Air Sealing a New Home
According to the Department of Energy, 40% of heat loss in a building is due to air leakage. If this is not reason enough to air seal a new home, let’s consider another idea: air leakage is air movement. Air movement carries moisture. Moisture fuels mold growth. So if you stop the air movement (the air leakage), you greatly reduce the chance for mold growth in the walls of your home.
How to Air Seal
There are many avenues you can take when considering air sealing a home. There are a few low-cost things you can do to start air sealing your home. A simple step like caulking double studs and top and bottom wall plates is a great place to start. Great skill nor expensive tools are necessary to complete this project: all that is needed is a caulking gun and a step ladder.
Keep in mind that it can take several cases of caulk to air seal a home depending on the size and how the house was framed. This is a project that anyone can do, including a prospective home buyer who is looking to save some cash. For great results, you must pay great attention to detail. This video has great ideas as to how to air seal your walls:
The next step in this project would be to seal all protrusions in the exterior walls. This includes electrical boxes, plumbing, and AC lines. Any other protrusions should be sealed up and a great way to do this is with canned spray foam you can find at your local hardware store or lumber yard.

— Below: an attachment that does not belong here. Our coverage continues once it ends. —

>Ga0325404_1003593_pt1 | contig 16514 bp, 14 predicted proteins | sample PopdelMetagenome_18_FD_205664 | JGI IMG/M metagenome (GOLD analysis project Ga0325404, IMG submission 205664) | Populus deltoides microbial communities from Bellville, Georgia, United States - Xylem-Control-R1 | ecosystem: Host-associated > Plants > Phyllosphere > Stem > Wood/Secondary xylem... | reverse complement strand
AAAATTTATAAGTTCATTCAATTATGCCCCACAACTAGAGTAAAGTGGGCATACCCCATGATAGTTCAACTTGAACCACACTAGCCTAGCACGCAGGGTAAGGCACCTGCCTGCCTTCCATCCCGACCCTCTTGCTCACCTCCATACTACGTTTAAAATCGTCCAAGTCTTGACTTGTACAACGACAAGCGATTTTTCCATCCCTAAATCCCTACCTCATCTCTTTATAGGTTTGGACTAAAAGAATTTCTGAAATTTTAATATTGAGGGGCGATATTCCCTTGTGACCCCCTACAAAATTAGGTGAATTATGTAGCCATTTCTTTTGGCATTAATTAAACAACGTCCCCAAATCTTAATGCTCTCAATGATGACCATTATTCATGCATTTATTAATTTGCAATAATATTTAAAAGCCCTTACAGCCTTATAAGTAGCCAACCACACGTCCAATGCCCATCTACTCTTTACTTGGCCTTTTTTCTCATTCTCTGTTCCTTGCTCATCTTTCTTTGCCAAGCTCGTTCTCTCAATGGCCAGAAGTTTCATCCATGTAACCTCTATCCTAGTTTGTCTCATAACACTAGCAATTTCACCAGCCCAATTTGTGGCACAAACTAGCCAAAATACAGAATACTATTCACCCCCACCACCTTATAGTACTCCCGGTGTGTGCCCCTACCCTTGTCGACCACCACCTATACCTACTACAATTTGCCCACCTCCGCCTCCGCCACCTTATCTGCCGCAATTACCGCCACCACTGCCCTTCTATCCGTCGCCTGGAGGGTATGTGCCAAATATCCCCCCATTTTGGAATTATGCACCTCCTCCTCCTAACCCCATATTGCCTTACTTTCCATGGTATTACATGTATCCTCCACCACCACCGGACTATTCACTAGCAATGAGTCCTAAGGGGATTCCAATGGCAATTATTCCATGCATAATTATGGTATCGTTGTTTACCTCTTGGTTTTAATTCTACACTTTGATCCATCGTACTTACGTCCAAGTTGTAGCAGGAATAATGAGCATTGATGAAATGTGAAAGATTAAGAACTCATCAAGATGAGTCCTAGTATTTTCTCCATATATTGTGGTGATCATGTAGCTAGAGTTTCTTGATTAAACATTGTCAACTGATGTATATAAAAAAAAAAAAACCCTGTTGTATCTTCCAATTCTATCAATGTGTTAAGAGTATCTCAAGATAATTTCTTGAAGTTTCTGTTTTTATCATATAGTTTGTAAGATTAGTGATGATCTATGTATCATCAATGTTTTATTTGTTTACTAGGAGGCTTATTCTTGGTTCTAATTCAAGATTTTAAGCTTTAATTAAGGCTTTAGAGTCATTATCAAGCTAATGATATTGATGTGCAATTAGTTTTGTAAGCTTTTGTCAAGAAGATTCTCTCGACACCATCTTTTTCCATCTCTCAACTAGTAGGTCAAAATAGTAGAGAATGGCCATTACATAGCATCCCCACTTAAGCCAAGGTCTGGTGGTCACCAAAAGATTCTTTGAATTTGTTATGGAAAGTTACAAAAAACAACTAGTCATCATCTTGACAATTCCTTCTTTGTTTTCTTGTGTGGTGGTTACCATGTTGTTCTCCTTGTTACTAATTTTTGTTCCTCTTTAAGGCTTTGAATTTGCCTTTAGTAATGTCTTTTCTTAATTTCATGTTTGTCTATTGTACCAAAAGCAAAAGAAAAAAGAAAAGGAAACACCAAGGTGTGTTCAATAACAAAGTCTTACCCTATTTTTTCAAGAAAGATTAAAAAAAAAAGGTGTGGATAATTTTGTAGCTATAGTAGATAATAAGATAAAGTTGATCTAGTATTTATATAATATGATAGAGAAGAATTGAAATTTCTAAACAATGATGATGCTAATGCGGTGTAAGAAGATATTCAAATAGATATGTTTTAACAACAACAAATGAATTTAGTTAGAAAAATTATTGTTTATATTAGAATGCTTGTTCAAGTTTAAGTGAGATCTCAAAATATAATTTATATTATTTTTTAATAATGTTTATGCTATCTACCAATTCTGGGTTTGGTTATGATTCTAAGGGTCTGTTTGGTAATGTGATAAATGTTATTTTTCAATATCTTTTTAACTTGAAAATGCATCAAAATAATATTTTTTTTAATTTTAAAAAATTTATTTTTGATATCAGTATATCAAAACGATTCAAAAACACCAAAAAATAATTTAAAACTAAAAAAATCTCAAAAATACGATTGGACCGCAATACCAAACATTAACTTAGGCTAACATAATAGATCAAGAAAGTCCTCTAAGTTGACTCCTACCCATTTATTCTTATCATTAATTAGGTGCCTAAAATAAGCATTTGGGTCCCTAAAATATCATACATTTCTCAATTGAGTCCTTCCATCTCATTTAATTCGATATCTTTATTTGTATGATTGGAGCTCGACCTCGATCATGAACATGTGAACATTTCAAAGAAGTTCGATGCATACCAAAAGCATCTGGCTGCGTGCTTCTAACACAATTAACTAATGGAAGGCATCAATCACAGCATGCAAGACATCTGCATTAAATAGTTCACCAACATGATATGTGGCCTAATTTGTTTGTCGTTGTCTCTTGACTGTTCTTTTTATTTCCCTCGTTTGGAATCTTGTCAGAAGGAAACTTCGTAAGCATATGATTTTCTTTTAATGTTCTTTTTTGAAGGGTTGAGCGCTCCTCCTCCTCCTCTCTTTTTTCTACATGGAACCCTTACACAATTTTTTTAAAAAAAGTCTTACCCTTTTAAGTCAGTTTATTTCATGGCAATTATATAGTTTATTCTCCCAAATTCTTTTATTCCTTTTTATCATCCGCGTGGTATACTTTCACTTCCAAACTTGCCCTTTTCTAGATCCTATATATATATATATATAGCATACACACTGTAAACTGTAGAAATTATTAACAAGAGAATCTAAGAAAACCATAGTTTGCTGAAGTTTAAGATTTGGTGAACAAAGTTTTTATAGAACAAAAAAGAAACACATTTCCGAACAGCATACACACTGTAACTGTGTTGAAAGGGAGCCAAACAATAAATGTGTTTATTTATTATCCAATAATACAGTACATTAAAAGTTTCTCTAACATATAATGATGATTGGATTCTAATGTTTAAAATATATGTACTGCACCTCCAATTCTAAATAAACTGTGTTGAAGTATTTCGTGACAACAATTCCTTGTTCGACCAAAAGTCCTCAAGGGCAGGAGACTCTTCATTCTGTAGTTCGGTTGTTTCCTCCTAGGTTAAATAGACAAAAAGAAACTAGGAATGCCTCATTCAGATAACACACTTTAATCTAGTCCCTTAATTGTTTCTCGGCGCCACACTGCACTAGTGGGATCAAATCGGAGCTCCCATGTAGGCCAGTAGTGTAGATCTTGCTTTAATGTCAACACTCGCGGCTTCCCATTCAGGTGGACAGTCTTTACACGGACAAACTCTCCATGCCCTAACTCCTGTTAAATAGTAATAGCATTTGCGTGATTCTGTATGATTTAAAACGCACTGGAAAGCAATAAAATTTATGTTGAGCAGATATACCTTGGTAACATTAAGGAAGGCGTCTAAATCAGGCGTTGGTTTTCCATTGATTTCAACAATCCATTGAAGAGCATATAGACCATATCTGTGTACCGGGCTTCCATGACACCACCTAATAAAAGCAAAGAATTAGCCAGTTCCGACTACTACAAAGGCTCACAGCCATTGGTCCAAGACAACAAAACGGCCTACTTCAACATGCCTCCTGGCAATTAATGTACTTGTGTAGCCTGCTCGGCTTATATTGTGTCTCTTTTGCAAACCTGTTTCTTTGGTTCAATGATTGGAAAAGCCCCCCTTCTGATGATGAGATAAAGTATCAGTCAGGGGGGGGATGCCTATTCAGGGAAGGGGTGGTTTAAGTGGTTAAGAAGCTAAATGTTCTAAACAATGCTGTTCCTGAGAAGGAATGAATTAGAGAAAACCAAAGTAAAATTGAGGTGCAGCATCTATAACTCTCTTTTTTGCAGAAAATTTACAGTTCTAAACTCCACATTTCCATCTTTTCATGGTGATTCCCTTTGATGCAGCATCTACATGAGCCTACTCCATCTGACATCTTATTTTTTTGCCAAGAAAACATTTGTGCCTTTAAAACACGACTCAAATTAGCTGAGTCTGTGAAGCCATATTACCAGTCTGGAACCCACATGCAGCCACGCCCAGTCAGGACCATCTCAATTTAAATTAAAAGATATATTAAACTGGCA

Most quality windows are sealed very well. However, when installed in a rough opening of the wall there can be a gap up to an inch. This area also needs to be air sealed. It is important to be careful when sealing these areas up because the window manufacturers have specifications as to how it should be done, and it varies from manufacturer to manufacturer. You can seal these gaps with caulking or canned spray foam.
When using canned spray foam around windows and doors, it is extremely important to utilize the proper type. There are two kinds of canned spray foam: minimal expanding (or door and window) and regular expanding. When working with windows you definitely want to use the minimal expanding canned spray foam. Using the regular expanding spray foam can cause the window frame to bow which leads to wedging the window shut, damaging it. Another important tip when using canned spray foam: be patient. Use a small amount and allow it to expand. Make several short passes and wait between applications to allow it to expand fully. Failing to do so results in using too much product and having to trim it off, resulting in wasted material.
The best time to seal the ceiling is after the drywall is hung. Once again, any protrusions through the ceiling needs to be air sealed (including electrical boxes, wiring, can lights, duct work, etc.). Also don’t forget bulk head areas over cabinets or chases. Canned spray foam can work well for most of these areas. It might also be required to use a foam board to cover the protruding area and then to seal around it.
For more air sealing tips, you can download this book from Green Builder Magazine.
Spray foam insulation is also an air seal. Choosing Iowa Spray Foam to install open or closed cell spray foam in your new home can seal up many of these areas mentioned in this blog and more. Open or closed cell spray foam insulation finds all of the cracks and gaps the wall or ceiling areas may have. Give Iowa Spray Foam a call and let us show you how to stop up to 40% of the heat loss in your new home.